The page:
Martinez's 43rd home run

"J.D. sets a club record for home runs in a month," Lovullo said. "It was a great moment for him and for this ballclub." More >>

MVP candidates go deep: Stanton and Goldschmidt are two of the top candidates for the NL Most Valuable Player Award, and both hit homers. Stanton added to his Major League-leading total by hitting his 57th, a solo shot in the fourth. Goldschmidt, meanwhile, got the D-backs back in the game with a three-run homer in the third that cut the Marlins' lead to 5-4.

Goldschmidt's three-run moonshot

Stanton finished with three hits, and was a triple shy of the first cycle in Miami history.

"I should have waited it out to see if I could get a triple," Stanton joked. "Not tonight."

Stanton drives in Rojas

QUOTABLE
"I'm out there competing. I'm trying to get the team back in the dugout as fast as I can. Whether they're picking up on it or not, I'm willing to change, and try to be more efficient. I'm open for any criticism and critiques right now." . -- Miami rookie lefty Dillon Peters, who gave up five runs in four innings, on the possibility that he may be tipping pitches

SOUND SMART WITH YOUR FRIENDS
Bour, with his opposite-field home run in the eighth inning, has homered in four straight games, and the Marlins first baseman has 25 on the season.

"Never quitting," Bour said. "This is a lineup that's going to continue and take good at-bats every single day -- good, bad or indifferent. Guys still have enough pride in what they do to go out there and do their jobs, and play these last games hard. We're going to do everything we can."

Bour's 25th home run

AFTER FURTHER REVIEW
An overturned call accounted for another Marlins run and an RBI for Bour. With two outs, Bour singled to center, and Christian Yelich raced home from second. Yelich did a swipe slide at the plate, and was tagged by catcher Chris Iannetta. Home plate umpire Tom Woodring ruled him out, and Yelich immediately signaled to the bench that he was safe. The play was reviewed and the call was overturned in 41 seconds.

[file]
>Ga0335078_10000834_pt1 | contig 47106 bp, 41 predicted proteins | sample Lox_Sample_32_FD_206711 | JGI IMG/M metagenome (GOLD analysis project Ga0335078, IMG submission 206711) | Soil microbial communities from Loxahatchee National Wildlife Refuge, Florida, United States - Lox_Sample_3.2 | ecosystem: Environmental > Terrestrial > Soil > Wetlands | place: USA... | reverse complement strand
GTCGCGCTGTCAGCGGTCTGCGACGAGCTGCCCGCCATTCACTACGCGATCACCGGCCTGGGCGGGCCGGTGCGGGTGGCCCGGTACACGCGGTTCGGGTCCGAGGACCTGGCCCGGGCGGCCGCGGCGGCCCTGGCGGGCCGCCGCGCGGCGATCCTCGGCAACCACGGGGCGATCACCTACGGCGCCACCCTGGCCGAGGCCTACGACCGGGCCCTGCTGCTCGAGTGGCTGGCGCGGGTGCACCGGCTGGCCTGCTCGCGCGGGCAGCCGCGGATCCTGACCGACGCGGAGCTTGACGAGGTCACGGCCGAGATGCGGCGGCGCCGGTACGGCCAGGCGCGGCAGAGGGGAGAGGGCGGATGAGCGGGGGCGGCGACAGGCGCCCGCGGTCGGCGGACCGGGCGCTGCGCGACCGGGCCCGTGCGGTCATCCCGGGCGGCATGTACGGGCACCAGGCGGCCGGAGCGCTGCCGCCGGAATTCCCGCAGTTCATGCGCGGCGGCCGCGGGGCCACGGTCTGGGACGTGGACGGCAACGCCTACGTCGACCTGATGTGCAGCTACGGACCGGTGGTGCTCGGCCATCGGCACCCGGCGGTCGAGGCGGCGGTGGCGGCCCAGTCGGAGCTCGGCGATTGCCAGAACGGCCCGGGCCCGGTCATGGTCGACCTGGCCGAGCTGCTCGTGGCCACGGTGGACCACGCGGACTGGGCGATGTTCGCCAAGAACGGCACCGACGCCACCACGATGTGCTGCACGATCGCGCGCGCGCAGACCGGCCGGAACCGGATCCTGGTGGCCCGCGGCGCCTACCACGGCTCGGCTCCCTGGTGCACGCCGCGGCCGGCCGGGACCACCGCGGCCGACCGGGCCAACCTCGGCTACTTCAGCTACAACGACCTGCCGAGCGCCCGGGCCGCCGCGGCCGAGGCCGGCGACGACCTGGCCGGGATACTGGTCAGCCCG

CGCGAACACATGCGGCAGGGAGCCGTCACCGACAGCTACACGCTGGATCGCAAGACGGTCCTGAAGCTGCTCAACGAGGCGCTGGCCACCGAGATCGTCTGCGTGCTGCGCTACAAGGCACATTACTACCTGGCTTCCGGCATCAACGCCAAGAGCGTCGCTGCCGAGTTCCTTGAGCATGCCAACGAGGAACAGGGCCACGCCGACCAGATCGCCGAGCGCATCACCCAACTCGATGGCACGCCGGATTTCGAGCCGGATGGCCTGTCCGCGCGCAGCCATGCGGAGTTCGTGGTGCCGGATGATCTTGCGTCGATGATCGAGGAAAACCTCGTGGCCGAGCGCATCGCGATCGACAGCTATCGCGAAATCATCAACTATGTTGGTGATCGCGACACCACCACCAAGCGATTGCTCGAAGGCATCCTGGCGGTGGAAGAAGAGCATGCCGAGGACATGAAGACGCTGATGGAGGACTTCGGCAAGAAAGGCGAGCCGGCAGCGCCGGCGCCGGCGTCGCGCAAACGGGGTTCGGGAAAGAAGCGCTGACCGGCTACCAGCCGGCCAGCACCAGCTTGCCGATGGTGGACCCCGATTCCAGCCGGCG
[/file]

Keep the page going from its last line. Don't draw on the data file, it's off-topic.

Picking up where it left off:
Bour's broken-bat RBI single

WHAT'S NEXT
Marlins: Dan Straily (10-9, 4.17) will make his 32nd start as the right-hander gets the nod in the series finale with the D-backs on Sunday at 4:10 p.m. ET. Straily has logged a team-high 172 2/3 innings. He has faced Arizona once, in 2016, when he picked up a win by allowing two runs over six innings.

D-backs: Patrick Corbin will get the start Sunday afternoon (1:10 MST) as the D-backs wrap up a three-game series with the Marlins at Chase Field. With one more win, Corbin will set a career high in victories with 15. He made his big league debut against the Marlins in 2012. Preview >>

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Steve Gilbert has covered the D-backs for MLB.com since 2001. Follow him on Twitter @SteveGilbertMLB.

Joe Frisaro has covered the Marlins for MLB.com since 2002. Follow him on Twitter @JoeFrisaro and listen to his podcast.

This story was not subject to the approval of Major League Baseball or its clubs.